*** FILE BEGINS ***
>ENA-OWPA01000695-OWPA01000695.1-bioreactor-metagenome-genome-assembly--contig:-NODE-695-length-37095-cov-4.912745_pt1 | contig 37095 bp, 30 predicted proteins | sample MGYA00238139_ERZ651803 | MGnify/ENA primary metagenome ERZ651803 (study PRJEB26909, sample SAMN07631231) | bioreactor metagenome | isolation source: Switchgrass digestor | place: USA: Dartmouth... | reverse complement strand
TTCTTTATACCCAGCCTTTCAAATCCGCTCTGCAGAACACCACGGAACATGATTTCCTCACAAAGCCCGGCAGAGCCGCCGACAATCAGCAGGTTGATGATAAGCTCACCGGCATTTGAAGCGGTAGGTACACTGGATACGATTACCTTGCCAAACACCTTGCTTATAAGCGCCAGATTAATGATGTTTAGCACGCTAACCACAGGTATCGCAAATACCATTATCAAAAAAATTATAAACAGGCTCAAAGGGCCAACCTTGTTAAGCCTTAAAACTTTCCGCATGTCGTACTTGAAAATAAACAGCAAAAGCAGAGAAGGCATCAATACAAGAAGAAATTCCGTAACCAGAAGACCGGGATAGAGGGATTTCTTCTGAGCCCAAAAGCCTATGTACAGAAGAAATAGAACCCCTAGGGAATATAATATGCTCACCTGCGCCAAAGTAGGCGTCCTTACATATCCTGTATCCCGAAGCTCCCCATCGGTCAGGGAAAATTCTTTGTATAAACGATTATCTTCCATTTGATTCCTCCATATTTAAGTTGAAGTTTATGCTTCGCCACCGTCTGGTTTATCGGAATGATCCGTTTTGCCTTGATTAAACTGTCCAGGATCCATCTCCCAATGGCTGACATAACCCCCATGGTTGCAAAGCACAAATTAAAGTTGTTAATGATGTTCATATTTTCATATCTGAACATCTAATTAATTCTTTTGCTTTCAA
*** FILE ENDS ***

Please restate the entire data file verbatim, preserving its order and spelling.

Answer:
>ENA-OWPA01000695-OWPA01000695.1-bioreactor-metagenome-genome-assembly--contig:-NODE-695-length-37095-cov-4.912745_pt1 | contig 37095 bp, 30 predicted proteins | sample MGYA00238139_ERZ651803 | MGnify/ENA primary metagenome ERZ651803 (study PRJEB26909, sample SAMN07631231) | bioreactor metagenome | isolation source: Switchgrass digestor | place: USA: Dartmouth... | reverse complement strand
TTCTTTATACCCAGCCTTTCAAATCCGCTCTGCAGAACACCACGGAACATGATTTCCTCACAAAGCCCGGCAGAGCCGCCGACAATCAGCAGGTTGATGATAAGCTCACCGGCATTTGAAGCGGTAGGTACACTGGATACGATTACCTTGCCAAACACCTTGCTTATAAGCGCCAGATTAATGATGTTTAGCACGCTAACCACAGGTATCGCAAATACCATTATCAAAAAAATTATAAACAGGCTCAAAGGGCCAACCTTGTTAAGCCTTAAAACTTTCCGCATGTCGTACTTGAAAATAAACAGCAAAAGCAGAGAAGGCATCAATACAAGAAGAAATTCCGTAACCAGAAGACCGGGATAGAGGGATTTCTTCTGAGCCCAAAAGCCTATGTACAGAAGAAATAGAACCCCTAGGGAATATAATATGCTCACCTGCGCCAAAGTAGGCGTCCTTACATATCCTGTATCCCGAAGCTCCCCATCGGTCAGGGAAAATTCTTTGTATAAACGATTATCTTCCATTTGATTCCTCCATATTTAAGTTGAAGTTTATGCTTCGCCACCGTCTGGTTTATCGGAATGATCCGTTTTGCCTTGATTAAACTGTCCAGGATCCATCTCCCAATGGCTGACATAACCCCCATGGTTGCAAAGCACAAATTAAAGTTGTTAATGATGTTCATATTTTCATATCTGAACATCTAATTAATTCTTTTGCTTTCAA